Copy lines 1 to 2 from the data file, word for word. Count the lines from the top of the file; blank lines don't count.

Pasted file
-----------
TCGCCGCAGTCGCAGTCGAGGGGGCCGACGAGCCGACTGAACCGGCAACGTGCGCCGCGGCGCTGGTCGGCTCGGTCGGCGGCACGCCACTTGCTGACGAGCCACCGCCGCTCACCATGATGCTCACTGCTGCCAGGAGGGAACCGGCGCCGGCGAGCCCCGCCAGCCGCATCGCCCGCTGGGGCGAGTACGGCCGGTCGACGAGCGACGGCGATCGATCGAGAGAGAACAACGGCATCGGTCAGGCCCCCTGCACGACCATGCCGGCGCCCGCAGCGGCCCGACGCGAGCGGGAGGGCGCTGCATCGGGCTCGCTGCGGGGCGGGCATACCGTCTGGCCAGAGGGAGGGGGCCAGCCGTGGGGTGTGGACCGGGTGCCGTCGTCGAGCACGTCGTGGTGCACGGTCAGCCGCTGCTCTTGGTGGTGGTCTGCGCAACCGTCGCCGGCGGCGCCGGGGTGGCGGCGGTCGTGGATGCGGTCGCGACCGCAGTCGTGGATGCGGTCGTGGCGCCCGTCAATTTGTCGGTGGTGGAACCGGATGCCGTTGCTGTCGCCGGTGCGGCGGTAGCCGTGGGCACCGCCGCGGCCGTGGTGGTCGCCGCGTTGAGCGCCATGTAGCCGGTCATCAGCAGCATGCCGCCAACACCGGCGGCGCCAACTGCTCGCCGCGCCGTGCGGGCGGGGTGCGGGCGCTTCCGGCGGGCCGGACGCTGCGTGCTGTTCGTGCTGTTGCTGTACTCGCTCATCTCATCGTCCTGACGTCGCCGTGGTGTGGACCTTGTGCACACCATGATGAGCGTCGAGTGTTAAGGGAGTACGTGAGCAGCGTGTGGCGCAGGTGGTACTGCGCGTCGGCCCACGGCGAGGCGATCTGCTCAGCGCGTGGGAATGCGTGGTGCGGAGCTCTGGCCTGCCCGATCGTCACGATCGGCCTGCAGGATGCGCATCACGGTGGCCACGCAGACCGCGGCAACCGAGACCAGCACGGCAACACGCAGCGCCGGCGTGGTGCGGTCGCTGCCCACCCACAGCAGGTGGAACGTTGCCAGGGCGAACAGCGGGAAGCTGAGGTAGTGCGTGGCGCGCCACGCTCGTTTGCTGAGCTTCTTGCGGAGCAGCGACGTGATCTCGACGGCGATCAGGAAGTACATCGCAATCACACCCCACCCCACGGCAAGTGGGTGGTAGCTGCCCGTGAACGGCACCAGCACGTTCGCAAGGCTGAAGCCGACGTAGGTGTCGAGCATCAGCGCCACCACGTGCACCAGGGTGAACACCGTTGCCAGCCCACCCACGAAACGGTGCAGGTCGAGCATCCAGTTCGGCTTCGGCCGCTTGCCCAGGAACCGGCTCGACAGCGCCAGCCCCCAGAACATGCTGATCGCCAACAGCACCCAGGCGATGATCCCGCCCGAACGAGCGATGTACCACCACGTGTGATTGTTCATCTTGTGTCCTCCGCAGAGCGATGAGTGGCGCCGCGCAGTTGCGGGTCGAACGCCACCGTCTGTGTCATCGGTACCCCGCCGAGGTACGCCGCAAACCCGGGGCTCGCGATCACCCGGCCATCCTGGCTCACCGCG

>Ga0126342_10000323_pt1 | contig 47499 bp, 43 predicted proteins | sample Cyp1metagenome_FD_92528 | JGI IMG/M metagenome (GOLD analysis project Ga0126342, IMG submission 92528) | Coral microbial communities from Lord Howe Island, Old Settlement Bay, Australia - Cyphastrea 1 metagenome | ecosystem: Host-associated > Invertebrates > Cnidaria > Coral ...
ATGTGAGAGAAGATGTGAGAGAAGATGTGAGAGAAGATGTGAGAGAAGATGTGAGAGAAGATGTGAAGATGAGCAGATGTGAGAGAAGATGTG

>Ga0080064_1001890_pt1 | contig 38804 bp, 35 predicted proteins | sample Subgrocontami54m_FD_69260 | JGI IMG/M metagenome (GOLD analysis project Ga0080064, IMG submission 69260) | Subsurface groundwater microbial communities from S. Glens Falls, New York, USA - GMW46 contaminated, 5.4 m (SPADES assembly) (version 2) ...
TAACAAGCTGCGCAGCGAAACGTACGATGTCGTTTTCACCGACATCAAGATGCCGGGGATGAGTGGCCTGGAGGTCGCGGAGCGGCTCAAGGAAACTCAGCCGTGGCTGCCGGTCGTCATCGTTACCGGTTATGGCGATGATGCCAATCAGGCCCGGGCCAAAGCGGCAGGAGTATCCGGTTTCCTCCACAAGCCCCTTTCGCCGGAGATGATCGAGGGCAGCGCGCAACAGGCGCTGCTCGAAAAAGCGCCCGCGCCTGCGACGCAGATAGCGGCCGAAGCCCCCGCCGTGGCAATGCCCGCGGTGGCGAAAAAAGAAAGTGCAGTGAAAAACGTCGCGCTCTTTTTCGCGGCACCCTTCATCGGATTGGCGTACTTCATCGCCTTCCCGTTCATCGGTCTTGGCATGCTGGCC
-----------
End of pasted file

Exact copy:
TCGCCGCAGTCGCAGTCGAGGGGGCCGACGAGCCGACTGAACCGGCAACGTGCGCCGCGGCGCTGGTCGGCTCGGTCGGCGGCACGCCACTTGCTGACGAGCCACCGCCGCTCACCATGATGCTCACTGCTGCCAGGAGGGAACCGGCGCCGGCGAGCCCCGCCAGCCGCATCGCCCGCTGGGGCGAGTACGGCCGGTCGACGAGCGACGGCGATCGATCGAGAGAGAACAACGGCATCGGTCAGGCCCCCTGCACGACCATGCCGGCGCCCGCAGCGGCCCGACGCGAGCGGGAGGGCGCTGCATCGGGCTCGCTGCGGGGCGGGCATACCGTCTGGCCAGAGGGAGGGGGCCAGCCGTGGGGTGTGGACCGGGTGCCGTCGTCGAGCACGTCGTGGTGCACGGTCAGCCGCTGCTCTTGGTGGTGGTCTGCGCAACCGTCGCCGGCGGCGCCGGGGTGGCGGCGGTCGTGGATGCGGTCGCGACCGCAGTCGTGGATGCGGTCGTGGCGCCCGTCAATTTGTCGGTGGTGGAACCGGATGCCGTTGCTGTCGCCGGTGCGGCGGTAGCCGTGGGCACCGCCGCGGCCGTGGTGGTCGCCGCGTTGAGCGCCATGTAGCCGGTCATCAGCAGCATGCCGCCAACACCGGCGGCGCCAACTGCTCGCCGCGCCGTGCGGGCGGGGTGCGGGCGCTTCCGGCGGGCCGGACGCTGCGTGCTGTTCGTGCTGTTGCTGTACTCGCTCATCTCATCGTCCTGACGTCGCCGTGGTGTGGACCTTGTGCACACCATGATGAGCGTCGAGTGTTAAGGGAGTACGTGAGCAGCGTGTGGCGCAGGTGGTACTGCGCGTCGGCCCACGGCGAGGCGATCTGCTCAGCGCGTGGGAATGCGTGGTGCGGAGCTCTGGCCTGCCCGATCGTCACGATCGGCCTGCAGGATGCGCATCACGGTGGCCACGCAGACCGCGGCAACCGAGACCAGCACGGCAACACGCAGCGCCGGCGTGGTGCGGTCGCTGCCCACCCACAGCAGGTGGAACGTTGCCAGGGCGAACAGCGGGAAGCTGAGGTAGTGCGTGGCGCGCCACGCTCGTTTGCTGAGCTTCTTGCGGAGCAGCGACGTGATCTCGACGGCGATCAGGAAGTACATCGCAATCACACCCCACCCCACGGCAAGTGGGTGGTAGCTGCCCGTGAACGGCACCAGCACGTTCGCAAGGCTGAAGCCGACGTAGGTGTCGAGCATCAGCGCCACCACGTGCACCAGGGTGAACACCGTTGCCAGCCCACCCACGAAACGGTGCAGGTCGAGCATCCAGTTCGGCTTCGGCCGCTTGCCCAGGAACCGGCTCGACAGCGCCAGCCCCCAGAACATGCTGATCGCCAACAGCACCCAGGCGATGATCCCGCCCGAACGAGCGATGTACCACCACGTGTGATTGTTCATCTTGTGTCCTCCGCAGAGCGATGAGTGGCGCCGCGCAGTTGCGGGTCGAACGCCACCGTCTGTGTCATCGGTACCCCGCCGAGGTACGCCGCAAACCCGGGGCTCGCGATCACCCGGCCATCCTGGCTCACCGCG

>Ga0126342_10000323_pt1 | contig 47499 bp, 43 predicted proteins | sample Cyp1metagenome_FD_92528 | JGI IMG/M metagenome (GOLD analysis project Ga0126342, IMG submission 92528) | Coral microbial communities from Lord Howe Island, Old Settlement Bay, Australia - Cyphastrea 1 metagenome | ecosystem: Host-associated > Invertebrates > Cnidaria > Coral ...